MSAs: Good business, bad business or risky business?

By Kelly Leighton | Aug. 6, 2015 | 3 min. read

The gray area surrounding marketing service agreements (MSAs) may have become a bit less murky.

MSAs are controversial because in some instances, brokers and agents are being paid for services that are not being provided. These types of arrangements have long been viewed as either prohibited kickbacks or unlawful fee splitting, both of which are prohibited by the Real Estate Settlement Procedures Act (RESPA). The Consumer Financial Protection Bureau (CFPB), which enforces RESPA, strives for consumers to have transparency for their transactions, allowing them to find the best fit for their situation.

Recently, Wells Fargo announced they were ending MSAs with agents, most likely due to a fine they received last year for being in a non-compliant MSA, said Brett Woodburn, attorney at Caldwell & Kearns, P.C.

According to Bloomberg Business, the CFPB called Wells Fargo’s move “an important step for the industry toward ensuring compliance with RESPA.”

This is the first time the CFPB has publicly stated their views on MSAs in an official capacity, said Woodburn.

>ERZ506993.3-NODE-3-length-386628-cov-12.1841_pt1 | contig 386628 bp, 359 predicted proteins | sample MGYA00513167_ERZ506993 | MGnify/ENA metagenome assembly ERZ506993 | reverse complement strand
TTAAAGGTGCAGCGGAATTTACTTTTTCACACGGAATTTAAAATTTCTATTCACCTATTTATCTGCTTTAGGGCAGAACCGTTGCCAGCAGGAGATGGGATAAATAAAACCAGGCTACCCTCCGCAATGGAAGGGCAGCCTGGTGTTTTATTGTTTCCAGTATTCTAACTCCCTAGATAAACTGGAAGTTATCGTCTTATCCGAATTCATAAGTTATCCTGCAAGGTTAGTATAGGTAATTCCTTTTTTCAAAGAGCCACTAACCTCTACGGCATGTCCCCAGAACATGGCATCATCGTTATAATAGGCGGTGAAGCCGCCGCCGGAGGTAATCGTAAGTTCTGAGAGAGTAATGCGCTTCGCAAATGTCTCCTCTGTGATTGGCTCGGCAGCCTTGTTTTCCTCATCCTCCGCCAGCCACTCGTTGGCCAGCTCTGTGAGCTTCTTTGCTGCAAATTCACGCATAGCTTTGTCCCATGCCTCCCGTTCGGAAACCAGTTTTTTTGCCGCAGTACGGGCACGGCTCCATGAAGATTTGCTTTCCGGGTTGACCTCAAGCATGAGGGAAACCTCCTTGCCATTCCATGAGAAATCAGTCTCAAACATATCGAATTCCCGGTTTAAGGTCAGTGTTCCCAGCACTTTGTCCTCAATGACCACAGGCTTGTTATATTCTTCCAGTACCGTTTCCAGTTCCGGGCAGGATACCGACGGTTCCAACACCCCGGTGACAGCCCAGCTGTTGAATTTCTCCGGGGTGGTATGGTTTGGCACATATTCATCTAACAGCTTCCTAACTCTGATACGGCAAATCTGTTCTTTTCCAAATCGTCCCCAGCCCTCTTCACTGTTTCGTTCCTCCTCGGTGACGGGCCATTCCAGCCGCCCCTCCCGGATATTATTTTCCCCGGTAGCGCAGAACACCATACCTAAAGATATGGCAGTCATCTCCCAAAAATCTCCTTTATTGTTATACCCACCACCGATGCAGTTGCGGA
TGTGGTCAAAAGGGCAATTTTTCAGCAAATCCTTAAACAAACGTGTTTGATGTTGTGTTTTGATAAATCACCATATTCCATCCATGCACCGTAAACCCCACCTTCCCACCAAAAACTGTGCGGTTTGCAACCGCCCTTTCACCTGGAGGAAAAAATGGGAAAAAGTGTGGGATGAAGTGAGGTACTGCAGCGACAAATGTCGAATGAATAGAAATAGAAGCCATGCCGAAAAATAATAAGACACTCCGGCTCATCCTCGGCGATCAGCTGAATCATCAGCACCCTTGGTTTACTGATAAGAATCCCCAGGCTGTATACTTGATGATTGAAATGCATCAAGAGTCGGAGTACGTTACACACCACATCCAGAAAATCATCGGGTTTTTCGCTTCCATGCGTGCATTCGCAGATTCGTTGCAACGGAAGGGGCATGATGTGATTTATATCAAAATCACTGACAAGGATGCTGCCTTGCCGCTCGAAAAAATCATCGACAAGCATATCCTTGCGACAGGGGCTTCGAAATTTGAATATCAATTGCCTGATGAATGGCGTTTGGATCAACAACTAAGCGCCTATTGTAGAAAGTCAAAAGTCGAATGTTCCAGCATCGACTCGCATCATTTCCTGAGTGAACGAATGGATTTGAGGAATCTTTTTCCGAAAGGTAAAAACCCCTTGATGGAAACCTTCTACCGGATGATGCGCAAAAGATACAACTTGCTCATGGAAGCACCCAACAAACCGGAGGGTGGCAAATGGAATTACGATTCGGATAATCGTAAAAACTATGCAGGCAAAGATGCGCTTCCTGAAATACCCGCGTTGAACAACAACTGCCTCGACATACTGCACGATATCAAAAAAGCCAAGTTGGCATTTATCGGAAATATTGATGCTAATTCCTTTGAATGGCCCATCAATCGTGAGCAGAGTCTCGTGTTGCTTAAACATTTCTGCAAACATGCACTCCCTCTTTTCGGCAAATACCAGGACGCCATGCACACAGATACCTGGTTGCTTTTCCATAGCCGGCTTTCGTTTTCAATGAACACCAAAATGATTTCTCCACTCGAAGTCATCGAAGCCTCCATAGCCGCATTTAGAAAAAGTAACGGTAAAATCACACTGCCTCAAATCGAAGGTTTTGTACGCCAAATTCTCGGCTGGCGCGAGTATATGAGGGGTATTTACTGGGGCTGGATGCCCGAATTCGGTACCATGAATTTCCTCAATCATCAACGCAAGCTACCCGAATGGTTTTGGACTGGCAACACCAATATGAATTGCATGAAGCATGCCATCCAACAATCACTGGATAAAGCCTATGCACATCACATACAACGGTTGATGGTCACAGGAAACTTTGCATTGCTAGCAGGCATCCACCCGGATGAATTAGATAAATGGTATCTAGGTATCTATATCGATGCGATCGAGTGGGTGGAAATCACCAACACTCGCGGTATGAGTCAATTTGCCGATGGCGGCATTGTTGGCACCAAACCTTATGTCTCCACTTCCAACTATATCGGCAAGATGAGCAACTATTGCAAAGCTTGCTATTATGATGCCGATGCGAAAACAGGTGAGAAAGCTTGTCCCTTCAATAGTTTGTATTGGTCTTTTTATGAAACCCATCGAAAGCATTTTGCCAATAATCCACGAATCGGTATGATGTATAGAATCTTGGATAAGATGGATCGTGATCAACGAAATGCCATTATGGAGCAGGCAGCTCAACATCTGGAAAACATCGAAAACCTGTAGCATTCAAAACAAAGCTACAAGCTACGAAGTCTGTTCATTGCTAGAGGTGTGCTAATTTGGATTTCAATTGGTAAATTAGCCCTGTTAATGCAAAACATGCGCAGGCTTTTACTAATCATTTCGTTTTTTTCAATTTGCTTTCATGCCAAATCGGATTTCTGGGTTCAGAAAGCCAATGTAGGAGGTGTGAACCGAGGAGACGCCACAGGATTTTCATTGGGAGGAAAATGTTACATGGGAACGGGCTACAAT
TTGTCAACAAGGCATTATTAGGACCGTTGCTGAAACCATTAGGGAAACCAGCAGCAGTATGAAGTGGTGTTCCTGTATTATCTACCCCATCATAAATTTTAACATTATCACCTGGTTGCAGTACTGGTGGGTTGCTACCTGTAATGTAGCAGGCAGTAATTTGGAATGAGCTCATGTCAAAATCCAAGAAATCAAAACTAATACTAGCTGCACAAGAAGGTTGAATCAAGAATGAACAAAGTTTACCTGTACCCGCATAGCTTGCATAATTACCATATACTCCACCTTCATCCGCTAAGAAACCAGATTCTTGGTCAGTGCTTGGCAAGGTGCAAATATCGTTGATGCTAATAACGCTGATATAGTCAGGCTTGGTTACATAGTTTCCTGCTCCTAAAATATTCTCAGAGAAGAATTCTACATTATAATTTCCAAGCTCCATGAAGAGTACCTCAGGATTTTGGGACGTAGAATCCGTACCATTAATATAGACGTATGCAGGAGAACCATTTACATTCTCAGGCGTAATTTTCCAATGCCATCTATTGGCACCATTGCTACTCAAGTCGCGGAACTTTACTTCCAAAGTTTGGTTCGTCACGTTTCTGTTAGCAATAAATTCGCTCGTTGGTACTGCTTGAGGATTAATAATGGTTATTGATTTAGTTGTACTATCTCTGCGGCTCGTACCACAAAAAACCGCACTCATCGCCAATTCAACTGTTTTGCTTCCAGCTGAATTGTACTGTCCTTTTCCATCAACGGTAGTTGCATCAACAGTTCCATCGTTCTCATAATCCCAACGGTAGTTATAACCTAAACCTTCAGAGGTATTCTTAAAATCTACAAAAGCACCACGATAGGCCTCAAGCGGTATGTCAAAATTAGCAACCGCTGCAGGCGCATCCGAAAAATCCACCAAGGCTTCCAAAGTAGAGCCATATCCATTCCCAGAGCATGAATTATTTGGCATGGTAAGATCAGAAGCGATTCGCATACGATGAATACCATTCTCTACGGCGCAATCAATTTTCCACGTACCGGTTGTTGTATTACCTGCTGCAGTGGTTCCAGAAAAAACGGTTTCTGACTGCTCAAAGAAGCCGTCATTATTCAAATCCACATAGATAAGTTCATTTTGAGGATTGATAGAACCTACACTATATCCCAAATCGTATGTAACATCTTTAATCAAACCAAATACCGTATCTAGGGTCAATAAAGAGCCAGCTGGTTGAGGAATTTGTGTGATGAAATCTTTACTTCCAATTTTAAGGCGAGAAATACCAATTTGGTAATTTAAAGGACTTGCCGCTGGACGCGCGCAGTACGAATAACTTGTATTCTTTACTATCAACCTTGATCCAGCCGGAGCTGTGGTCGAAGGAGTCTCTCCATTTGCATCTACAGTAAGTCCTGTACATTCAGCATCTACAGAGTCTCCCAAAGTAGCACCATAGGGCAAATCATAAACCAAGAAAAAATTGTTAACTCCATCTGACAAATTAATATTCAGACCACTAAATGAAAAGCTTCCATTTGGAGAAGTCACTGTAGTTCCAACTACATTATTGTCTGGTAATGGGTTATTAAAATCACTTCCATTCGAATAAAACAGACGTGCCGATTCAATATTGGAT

“I don’t think the CFPB can take the global position that MSAs are unlawful under RESPA; RESPA allows payments for services that are necessary, distinct and actually performed, ” said Woodburn. “The problem comes from unfair, deceptive, or abusive acts and practices (UDAAP), as written into Dodd- Frank Act. Unfair, deceptive and abusive are concepts that are undefined, or underdefined, leaving interpretation and enforcement to the CFPB. The CFPB’s interpretations seem to vary on a transaction-by-transaction basis,” added Woodburn.

Woodburn pointed out that Realtors® exercise a certain level of influence over the consumer, and use that influence to help consumers make decisions about what service providers to use in a given instance. Sometimes the Realtor® has a relationship with the service provider, whether through an affiliated business or as part of a MSA.

“Stating that MSAs ‘undermine transparency for consumers’ sounds eerily similar to defining MSAs as a practice that is likely – in the aggregate – to cause consumers to pay more money than they might otherwise pay because the relationship formed by the MSA, on the one hand makes the decision-making process for the consumer easier; however, on the other hand, it can be argued that the MSA limits the pool from which the consumer can choose. As a result, the consumer’s ability to effectively choose is reduced,” said Woodburn.

“Under UDAAP, it does not matter if the consumer is benefitted by the MSA because the consumer is limited in the ability to understand the nuances of the MSA relationships, and they rely on the Realtor® who is giving them guidance,” Woodburn stated.

While he wouldn’t advise completely ending MSAs, he does warn Realtors® to make sure they have all bases covered.

“I encourage them to sit down with counsel who is well-versed in RESPA, the positions that the United States Department of Housing and Urban Development (HUD) took when HUD was responsible for RESPA, and the position that the CFPB is taking with RESPA. Tie it together,” he advised, “and make well-informed decisions.”

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